Right. Yeah. And I want to emphasize that there are there's one and a half points on which Josh and I disagree about what you just said.

Number one buying put options beforehand that actually from what I've observed is most likely if you buy heavy amount of puts as a short activists that's most likely to backfire against you because it will almost inevitably lead to a reversal of the stock price as the hedges beat due to the Delta hedges and they're coming off as you sell the as you sell the plots. So we don't agree on that. Now this idea of a high frequency trading around activists reports the whole point of being an HFT is that you don't need to be tipped off. So I don't think that's happen. And when I look at we are among activist hedge fund managers or dedicated activists short sellers I should say. I mean we have the largest pool of assets I think we have the most sophisticated pipes and trading capabilities and there is no fucking way we know how to do the kind of stuff Josh is talking about. So I really doubt right that the guy and Farmland Partners knows how to do it either.

But you know I think so if the question is Well gee Carson you know shouldn't you be under some kind of duty then to try to do something to mitigate these these other traders these HFT easier from from doing what they're gonna do.

I mean the analogy that I gave to all meat when we were talking as I like if I'm standing on a corner and there's somebody behind me somebody across the street with a rifle and I want to cross the street when the light turns green and as I'm crossing the street the guy pulls the trigger and kills the person behind me. Look man I'm acting lawfully. I can't be responsible for that. So HFT is that or manipulating stock prices. And I think there's also some ambiguity when we got into it as to whether. That's amazingly whether some of these things actually rise to the legal level of manipulation by the age of. But to the extent they are absolutely go after these guys. I do believe these HFT is for this reason are a problem for my business. I believe their problem for all fundamental investors because they are duped into mediating fundamental analysis from from markets and from stock prices. So yeah I'd love to see somebody put him down.

Do you want to respond on the proximate cause issue or do you have a moral responsibility to stop the person to take the shot with a rifle in your mind.

Yeah so I tend to agree with Carson that a short seller who who does a good and genuine as genuine intent does a lot of research puts that sort report on and then we see millions of cancelled shares within five seconds of the posting and that mechanically crashes the price. That's not the short sellers fault. It I think behooves the plaintiffs firms in this room to look at those trading data because years of litigation can result on a stock drop that is not necessarily predicated on investors trading but rather on on prices being manipulated. So there are other costs in the system is the S.E.C. bringing these cases. Not unfortunately at the moment. So there's a regulatory problem when we take it back to short sellers. I would say that I think on this on this point we agree this is happening on the long side too there are flash pumps like there are flash crashes and all of us would benefit from markets where information is evaluated for information sake and where prices are not driven in one way or the other by trading or or worse spoofing kind of activities.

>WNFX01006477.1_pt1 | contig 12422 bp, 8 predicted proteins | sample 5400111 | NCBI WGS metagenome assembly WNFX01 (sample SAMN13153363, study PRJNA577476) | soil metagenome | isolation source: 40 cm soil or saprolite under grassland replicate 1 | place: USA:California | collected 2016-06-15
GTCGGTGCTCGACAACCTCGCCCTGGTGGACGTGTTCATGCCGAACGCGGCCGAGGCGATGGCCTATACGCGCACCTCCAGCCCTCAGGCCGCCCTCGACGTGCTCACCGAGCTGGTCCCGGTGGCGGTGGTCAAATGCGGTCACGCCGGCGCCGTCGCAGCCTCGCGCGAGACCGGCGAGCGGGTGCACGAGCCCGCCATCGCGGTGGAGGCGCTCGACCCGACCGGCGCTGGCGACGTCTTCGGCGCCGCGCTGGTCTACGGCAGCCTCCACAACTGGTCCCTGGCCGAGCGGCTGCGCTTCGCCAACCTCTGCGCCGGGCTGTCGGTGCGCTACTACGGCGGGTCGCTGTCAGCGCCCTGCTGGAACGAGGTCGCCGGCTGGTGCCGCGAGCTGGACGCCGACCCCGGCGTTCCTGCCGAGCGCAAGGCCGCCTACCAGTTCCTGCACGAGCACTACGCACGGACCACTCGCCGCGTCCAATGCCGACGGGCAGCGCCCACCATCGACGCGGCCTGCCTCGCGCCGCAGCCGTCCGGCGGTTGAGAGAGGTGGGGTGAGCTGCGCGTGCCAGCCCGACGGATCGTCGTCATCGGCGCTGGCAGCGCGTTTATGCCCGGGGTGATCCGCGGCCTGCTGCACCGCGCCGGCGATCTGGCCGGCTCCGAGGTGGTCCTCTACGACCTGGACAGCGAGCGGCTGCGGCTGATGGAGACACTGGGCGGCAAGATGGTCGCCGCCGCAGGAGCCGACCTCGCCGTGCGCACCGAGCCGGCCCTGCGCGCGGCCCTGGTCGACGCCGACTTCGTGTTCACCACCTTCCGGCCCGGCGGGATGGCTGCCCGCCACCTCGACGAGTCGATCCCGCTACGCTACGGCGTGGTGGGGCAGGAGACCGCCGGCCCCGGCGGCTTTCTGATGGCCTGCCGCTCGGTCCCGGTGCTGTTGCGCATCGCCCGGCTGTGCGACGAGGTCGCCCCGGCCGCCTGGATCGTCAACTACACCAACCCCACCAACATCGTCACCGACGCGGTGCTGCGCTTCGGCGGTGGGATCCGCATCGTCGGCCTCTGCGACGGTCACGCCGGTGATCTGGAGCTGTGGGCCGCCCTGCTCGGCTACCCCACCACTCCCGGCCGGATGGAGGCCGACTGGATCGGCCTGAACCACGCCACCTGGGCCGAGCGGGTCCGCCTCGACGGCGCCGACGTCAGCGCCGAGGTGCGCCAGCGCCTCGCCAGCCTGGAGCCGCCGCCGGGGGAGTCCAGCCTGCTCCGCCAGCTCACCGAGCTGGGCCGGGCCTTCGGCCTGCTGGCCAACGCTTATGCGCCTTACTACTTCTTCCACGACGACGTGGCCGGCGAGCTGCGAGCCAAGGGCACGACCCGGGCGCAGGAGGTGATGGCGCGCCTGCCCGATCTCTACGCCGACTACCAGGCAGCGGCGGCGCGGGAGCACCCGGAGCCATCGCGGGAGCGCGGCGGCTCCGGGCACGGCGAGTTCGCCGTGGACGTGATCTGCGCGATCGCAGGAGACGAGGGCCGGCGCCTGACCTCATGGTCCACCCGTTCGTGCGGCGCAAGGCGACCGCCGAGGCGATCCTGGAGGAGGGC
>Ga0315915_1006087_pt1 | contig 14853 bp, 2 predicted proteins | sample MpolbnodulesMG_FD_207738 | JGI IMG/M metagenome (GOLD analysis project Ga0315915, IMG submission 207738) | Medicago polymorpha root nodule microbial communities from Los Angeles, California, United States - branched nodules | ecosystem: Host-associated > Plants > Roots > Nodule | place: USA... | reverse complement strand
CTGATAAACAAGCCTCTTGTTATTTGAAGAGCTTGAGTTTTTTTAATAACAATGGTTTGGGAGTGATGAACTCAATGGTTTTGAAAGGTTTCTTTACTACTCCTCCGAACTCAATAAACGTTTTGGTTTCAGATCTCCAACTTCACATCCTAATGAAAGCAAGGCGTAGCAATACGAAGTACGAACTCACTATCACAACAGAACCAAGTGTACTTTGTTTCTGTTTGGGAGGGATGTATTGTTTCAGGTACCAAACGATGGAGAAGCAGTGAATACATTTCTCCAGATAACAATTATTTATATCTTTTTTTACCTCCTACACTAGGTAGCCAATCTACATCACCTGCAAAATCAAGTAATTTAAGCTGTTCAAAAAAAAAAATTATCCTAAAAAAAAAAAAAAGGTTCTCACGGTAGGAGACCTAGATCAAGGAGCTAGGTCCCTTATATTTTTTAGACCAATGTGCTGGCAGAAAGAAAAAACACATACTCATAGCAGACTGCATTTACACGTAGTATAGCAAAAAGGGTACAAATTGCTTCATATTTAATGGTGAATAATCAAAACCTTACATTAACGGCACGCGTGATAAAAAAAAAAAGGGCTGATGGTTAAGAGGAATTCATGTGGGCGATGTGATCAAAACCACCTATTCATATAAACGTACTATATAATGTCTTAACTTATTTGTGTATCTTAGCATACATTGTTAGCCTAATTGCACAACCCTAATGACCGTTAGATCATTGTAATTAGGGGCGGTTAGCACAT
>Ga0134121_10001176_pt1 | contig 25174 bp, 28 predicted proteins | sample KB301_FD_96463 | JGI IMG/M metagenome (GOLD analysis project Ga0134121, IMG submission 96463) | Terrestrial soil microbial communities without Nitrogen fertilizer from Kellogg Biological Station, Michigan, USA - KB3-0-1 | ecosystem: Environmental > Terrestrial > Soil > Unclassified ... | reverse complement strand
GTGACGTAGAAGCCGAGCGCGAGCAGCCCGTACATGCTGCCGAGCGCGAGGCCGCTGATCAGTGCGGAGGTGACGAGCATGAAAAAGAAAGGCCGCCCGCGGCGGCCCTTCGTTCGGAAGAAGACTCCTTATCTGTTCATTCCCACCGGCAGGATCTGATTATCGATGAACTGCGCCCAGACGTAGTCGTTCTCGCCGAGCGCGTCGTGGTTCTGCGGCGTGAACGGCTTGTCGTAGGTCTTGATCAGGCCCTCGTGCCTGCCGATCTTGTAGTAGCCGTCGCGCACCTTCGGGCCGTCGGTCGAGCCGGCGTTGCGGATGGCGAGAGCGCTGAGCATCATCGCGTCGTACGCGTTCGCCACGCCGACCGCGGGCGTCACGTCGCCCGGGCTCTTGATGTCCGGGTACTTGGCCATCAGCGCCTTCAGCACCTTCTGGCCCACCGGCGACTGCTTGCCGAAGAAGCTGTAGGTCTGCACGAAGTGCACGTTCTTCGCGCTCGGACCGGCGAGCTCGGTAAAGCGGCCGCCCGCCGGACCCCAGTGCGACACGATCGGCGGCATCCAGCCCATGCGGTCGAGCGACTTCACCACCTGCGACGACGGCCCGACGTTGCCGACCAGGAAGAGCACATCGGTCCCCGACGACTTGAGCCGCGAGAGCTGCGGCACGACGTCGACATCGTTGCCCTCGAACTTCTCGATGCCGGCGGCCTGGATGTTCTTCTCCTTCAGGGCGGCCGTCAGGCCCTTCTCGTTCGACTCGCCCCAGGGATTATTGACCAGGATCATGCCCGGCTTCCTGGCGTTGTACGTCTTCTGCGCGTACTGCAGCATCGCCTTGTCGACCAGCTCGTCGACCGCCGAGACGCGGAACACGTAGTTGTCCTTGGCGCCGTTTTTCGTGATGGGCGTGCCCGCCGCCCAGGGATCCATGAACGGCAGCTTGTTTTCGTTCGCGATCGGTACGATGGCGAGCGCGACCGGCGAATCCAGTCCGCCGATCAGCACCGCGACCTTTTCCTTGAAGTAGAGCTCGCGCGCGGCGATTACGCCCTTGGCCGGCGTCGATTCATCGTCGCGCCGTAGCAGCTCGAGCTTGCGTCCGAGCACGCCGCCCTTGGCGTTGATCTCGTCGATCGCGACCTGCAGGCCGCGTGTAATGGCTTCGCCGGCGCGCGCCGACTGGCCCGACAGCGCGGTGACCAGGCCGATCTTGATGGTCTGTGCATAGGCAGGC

The other aspect president in the case you reference as well as a lot of these others that having more frequently is the anonymity of short sellers so you start talking about the difference between short sellers Carson that our out there but or others that might not be as out there.

But then there's that are out there but they're anonymous. You don't even know who it is and they're using message boards.

So in both your minds what are the pros and cons about having anonymity with these short sellers that are posting on social media or their message boards.

So I definitely understand and respect those who adopt pseudonyms when they're publishing this research. When I published my first report years ago on a company called Orient papers a Chinese company listed in the U.S. I thought OK I'm going to put my bio up there because I need to credibility. So on Carson Block and this is these are the things I've done and etc.. And within 24 hours I was thinking that was a complete mistake.

Now over the medium to long term things did work out for me. But you know when we get sued which I know I get sued on average once every two years I mean I'm dealing with some bullshit suit right now that I don't.

I mean we're probably over half a million dollars in legal fees and we haven't even you know we're still like arguing over pre pretrial discovery. So it's if you want to do this and try to take on these companies and you don't have the resources that we have then yeah I definitely understand it. And then the next level of that of course are the threats. So I mean we've had you know I've had to deal with private investigators some notably idiotic ones. But yeah I mean death threats you know every now and then I think to myself Yeah right now there could be somebody outside going through my trash and getting my baby daughter's diapers and you know thinking like what a disappointment.

So I you know I really do understand it and I don't think there's anything to far yes about it. And the other final thing I'll say on this point is I think most of the people who publish pseudo anonymously understand that you can't hide from the regulator. Again I mean you're you're shorting your trading into these things. So I don't think it's an attempt to escape accountability these of you regulators. I think it's just a defense against you know harassing litigation which happens all the time.